Open Access News

News from the open access movement

Saturday, February 10, 2007

OA journals are a no-brainer

Ben Goldacre, Open access and the price of knowledge, The Guardian, February 10, 2007.  Excerpt:

There are some things which are so self-evidently right and good that it's hard to imagine how anyone could disagree with you. The "open access" academic journal movement is one of those things. It is a no-brainer. Academic literature should be freely available: developing countries need access; part-time tinkering thinkers like you deserve full access; journalists and the public can benefit; and most importantly of all, you have already paid for much of this stuff with your taxes. They are important new ideas from humanity, and morally, you are entitled to them.

But with old school academic journals, unless you have an institutional subscription, you have to pay to read them. Here is a not-so-fun example: an article called Impediments to promoting access to global knowledge in sub-Saharan Africa, about how difficult it is to get access to medical literature in developing countries, and how lack of access to knowledge represents a barrier to economic development and a further advantage for the rich west.  Get your credit card ready, this single study will cost you $25 (13) plus tax to read.

Two online, open access publishing organisations have led the fight against the absurdity: ...PLoS...[and] BioMed Central....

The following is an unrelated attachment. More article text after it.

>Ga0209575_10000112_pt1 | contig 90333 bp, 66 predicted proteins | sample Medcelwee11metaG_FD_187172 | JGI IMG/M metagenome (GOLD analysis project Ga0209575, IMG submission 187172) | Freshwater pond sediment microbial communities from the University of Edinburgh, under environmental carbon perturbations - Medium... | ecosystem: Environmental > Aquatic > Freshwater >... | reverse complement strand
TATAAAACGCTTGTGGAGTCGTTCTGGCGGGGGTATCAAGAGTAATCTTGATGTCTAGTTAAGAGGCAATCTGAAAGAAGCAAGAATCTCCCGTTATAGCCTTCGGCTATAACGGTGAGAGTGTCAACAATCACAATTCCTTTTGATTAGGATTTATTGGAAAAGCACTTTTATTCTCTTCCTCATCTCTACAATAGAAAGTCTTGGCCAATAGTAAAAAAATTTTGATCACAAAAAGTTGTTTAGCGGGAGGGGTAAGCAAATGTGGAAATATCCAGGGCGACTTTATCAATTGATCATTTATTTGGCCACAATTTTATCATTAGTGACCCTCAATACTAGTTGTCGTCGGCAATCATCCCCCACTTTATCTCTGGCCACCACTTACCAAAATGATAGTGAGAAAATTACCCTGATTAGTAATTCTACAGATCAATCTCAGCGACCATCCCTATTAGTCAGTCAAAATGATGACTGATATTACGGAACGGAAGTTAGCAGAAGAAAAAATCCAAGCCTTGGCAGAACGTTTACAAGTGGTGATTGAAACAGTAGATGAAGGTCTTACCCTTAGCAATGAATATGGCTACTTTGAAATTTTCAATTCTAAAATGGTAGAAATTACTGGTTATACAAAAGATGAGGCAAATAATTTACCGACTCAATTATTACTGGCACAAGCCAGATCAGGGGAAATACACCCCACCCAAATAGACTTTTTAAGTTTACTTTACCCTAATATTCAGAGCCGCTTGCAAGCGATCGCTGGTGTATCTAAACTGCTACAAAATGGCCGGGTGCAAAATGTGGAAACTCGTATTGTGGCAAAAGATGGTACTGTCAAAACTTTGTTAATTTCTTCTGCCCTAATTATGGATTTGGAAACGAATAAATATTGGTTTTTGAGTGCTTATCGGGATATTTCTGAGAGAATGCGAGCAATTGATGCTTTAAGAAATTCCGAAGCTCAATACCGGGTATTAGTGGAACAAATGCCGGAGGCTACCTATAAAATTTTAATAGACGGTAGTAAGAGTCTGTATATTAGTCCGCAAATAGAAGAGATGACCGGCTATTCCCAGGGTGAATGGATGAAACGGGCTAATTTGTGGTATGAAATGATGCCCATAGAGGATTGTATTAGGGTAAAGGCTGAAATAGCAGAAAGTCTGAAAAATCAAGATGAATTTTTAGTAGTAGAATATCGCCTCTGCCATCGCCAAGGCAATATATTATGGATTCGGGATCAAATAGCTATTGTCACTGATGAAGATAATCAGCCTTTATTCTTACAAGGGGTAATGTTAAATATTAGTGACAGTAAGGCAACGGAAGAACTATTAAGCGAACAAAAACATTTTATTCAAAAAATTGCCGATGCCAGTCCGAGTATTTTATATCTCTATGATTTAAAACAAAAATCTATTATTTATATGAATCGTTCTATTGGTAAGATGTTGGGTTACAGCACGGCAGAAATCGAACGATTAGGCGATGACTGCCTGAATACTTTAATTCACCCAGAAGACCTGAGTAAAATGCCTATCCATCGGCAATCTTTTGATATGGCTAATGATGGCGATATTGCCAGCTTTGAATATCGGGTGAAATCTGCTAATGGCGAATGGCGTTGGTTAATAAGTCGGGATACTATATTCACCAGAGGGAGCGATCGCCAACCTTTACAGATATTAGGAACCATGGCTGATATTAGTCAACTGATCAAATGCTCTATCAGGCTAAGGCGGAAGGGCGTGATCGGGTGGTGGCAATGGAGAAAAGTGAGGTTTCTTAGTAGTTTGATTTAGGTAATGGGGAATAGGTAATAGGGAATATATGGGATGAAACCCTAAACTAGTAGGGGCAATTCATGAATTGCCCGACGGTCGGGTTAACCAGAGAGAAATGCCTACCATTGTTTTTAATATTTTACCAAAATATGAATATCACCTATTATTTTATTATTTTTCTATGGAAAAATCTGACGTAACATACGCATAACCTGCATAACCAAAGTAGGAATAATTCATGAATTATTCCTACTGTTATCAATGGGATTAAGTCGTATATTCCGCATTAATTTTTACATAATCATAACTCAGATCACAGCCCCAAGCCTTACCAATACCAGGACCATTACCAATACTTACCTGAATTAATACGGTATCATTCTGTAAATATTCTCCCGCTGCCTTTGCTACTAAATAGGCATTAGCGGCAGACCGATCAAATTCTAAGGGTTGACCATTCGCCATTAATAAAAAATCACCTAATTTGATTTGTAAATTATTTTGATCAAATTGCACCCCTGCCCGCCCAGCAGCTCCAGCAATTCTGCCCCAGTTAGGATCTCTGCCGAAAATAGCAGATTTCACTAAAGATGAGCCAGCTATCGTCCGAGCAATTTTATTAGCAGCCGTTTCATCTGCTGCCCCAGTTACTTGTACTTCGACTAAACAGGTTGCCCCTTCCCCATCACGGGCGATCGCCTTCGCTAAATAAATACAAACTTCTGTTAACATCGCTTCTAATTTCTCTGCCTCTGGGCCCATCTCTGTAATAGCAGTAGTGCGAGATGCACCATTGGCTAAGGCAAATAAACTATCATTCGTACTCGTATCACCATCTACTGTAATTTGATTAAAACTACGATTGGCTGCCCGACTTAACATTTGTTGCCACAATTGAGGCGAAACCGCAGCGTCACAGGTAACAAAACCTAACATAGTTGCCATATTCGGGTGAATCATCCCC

But meanwhile, the old school, pay-for-access journals are so worried about open access that they've hired Eric Dezenhall, the famous American "pitbull of PR", and author of Nail 'Em! Confronting High-Profile Attacks on Celebrities and Businesses, to aggressively promote their interests, and undermine open access....

For reader comments on this article, see the author's blog entry on it.

Comment.  So far, so good.  But remember that OA is also possible through OA repositories, not only through OA journals.  Authors who want OA can submit their work to OA journals or deposit their peer-reviewed manuscripts in OA repositories (called self-archiving or OA archiving).  To increase the amount of OA for readers and users, support the national OA policies, like FRPAA, which uniformly depend upon OA archiving rather than OA journals.  To see such a policy adopted across Europe, sign the petition to the EC to mandate OA to publicly-funded research.

Update. See the STM response to Goldacre's article, February 13, 2007.